Long before first contact with Europeans, Indigenous people had a name for this landbase, Kitche Zibi or Great River. Today this river is called the Ottawa River. There were four directions that people came here to gather for ceremony and trade, east and west and south by way of the present day Gatineau river and north by way of the Rideau river. This landbase was never surrendered by the Aboriginal people who lived here at the time of European contact and is still considered unceded Algonquin territory. Peace and Friendship Treaties were struck whereby the Europeans agreed to live in harmony with the original people and respect their traditional hunting territories of the present day Capital region.

Learn more about the rich history of this land now called Ottawa, inside our Odawa  Pavilion. We showcase our Algonquin Living History – through Interactive exhibits such as birch bark displays of the making of a wigwam, a birchbark canoe and baskets with traditional master craftsman Pinook (Daniel Smith) who will share how all of the natural materials surrounding us, form birch bark to spruce roots and gum were used to create the tools for survival, and later shared with Europeans upon their arrival.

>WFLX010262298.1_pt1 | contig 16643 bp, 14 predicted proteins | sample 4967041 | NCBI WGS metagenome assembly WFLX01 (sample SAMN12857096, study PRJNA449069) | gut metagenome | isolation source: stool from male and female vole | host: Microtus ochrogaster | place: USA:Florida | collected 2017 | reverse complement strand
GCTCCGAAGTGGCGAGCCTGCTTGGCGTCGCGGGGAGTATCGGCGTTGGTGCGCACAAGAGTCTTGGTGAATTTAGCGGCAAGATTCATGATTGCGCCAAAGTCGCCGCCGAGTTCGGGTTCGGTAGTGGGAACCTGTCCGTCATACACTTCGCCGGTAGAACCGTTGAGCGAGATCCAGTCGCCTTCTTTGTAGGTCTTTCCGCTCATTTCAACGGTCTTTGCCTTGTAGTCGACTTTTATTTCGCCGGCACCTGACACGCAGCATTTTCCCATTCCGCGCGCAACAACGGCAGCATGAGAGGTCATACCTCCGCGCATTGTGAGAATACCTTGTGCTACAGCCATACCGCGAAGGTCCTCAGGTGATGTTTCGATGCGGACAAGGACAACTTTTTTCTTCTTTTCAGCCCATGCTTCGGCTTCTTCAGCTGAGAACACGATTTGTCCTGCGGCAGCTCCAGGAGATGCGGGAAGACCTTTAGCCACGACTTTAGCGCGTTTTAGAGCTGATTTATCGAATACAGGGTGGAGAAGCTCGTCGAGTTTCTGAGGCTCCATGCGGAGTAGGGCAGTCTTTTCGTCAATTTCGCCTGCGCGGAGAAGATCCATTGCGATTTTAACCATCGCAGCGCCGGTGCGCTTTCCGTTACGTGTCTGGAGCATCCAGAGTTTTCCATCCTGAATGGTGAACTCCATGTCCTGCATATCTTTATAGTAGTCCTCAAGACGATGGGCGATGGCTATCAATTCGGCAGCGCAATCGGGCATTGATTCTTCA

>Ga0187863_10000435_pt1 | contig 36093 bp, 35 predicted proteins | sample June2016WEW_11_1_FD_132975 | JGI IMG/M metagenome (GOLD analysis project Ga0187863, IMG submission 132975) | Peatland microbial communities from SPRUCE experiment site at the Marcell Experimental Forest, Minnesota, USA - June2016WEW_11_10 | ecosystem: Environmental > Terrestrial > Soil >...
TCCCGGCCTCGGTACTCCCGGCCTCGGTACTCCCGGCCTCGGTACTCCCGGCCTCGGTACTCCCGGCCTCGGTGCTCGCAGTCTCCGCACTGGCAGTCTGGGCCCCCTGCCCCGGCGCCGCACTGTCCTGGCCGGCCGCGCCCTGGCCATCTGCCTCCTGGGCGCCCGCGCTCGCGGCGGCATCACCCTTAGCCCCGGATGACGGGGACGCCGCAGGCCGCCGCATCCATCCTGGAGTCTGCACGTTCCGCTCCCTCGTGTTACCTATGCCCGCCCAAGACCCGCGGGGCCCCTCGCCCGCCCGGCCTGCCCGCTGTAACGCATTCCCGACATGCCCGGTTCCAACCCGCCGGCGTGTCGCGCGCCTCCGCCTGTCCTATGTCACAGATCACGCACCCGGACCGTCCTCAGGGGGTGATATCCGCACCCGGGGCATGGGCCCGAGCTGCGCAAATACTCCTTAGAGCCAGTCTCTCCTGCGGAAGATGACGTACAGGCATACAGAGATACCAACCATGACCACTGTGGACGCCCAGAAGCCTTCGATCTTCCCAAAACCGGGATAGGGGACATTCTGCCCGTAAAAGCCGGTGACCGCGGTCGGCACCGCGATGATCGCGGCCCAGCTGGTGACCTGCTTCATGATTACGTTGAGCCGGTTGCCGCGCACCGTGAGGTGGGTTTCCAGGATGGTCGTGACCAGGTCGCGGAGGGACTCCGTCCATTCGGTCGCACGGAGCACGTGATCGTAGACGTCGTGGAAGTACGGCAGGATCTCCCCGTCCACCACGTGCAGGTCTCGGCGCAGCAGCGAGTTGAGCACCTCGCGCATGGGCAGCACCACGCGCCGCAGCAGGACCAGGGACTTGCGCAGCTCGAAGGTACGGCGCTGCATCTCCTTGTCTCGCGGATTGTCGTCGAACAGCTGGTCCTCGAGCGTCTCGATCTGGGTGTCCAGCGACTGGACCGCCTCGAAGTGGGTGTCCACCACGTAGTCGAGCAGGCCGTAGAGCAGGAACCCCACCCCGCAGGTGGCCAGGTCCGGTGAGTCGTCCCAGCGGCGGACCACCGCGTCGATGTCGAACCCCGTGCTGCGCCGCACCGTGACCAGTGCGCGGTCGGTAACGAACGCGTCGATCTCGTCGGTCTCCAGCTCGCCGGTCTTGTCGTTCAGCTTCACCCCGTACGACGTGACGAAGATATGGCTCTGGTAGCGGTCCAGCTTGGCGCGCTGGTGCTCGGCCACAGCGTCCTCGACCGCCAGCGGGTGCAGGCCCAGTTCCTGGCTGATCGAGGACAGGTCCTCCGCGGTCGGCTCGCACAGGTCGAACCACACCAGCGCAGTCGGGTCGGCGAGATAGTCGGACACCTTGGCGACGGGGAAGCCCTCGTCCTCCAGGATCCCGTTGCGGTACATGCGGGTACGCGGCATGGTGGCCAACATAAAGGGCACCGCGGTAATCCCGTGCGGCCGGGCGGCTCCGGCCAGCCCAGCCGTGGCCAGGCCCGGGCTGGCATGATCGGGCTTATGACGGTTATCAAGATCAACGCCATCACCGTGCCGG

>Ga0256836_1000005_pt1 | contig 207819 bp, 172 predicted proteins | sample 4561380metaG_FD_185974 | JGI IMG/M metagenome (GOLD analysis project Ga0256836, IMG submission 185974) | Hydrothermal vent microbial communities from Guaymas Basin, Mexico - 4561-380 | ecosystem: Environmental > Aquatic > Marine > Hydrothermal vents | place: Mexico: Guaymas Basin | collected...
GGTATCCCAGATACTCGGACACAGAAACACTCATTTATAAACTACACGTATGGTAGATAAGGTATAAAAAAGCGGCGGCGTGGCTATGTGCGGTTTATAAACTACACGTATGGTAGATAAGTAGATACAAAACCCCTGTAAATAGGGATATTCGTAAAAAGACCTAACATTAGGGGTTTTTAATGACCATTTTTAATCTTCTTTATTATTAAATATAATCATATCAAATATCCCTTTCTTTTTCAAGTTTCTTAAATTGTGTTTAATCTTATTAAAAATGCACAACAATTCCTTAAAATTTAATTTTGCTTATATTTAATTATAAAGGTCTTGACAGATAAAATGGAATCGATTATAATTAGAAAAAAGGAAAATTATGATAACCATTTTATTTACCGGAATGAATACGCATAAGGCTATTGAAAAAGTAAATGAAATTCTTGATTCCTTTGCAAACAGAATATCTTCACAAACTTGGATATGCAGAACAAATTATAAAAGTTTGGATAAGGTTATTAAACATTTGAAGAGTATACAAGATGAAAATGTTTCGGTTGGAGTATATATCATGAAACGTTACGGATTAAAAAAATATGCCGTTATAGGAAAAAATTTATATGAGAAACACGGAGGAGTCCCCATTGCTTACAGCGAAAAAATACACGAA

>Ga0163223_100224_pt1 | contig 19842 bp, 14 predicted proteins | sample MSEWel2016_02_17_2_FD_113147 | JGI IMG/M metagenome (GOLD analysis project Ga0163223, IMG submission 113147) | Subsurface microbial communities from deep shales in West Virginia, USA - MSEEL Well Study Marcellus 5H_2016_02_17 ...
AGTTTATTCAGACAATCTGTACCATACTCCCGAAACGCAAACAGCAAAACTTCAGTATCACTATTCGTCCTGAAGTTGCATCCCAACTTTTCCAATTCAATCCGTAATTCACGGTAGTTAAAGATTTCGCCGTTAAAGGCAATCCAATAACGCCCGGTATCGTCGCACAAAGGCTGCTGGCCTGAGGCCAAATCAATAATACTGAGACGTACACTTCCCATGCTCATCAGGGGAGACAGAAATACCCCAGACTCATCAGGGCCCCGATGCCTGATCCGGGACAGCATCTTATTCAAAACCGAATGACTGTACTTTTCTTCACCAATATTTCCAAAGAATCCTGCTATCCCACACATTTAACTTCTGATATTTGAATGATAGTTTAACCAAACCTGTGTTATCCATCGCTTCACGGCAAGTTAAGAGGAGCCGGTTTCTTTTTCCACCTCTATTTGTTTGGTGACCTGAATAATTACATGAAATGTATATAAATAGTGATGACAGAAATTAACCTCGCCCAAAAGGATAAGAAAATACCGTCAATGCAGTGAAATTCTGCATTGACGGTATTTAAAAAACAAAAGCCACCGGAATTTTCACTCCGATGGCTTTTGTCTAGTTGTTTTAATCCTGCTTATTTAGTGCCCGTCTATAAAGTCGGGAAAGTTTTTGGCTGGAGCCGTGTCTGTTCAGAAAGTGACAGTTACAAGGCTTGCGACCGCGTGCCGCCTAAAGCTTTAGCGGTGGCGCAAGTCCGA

Algonquin Paddle Art Activity
The Algonquin concept of “Mamawi” or together is explored through this interactive painted paddle exhibit. Elder’s teach that the paddle and the canoe are partners, they go together. The public will be able to paint 150 paddles using Algonquin symbols. One animal, the beaver, for example has a paddle built right in to its make-up and this animal was inspiration to Aboriginal people long ago for this most important tool of trade. As well younger children will create their own Algonquin inspired designs on colouring book sheets. This activity will be lead by Algonquin master visual artist, Simon Brascoupe.

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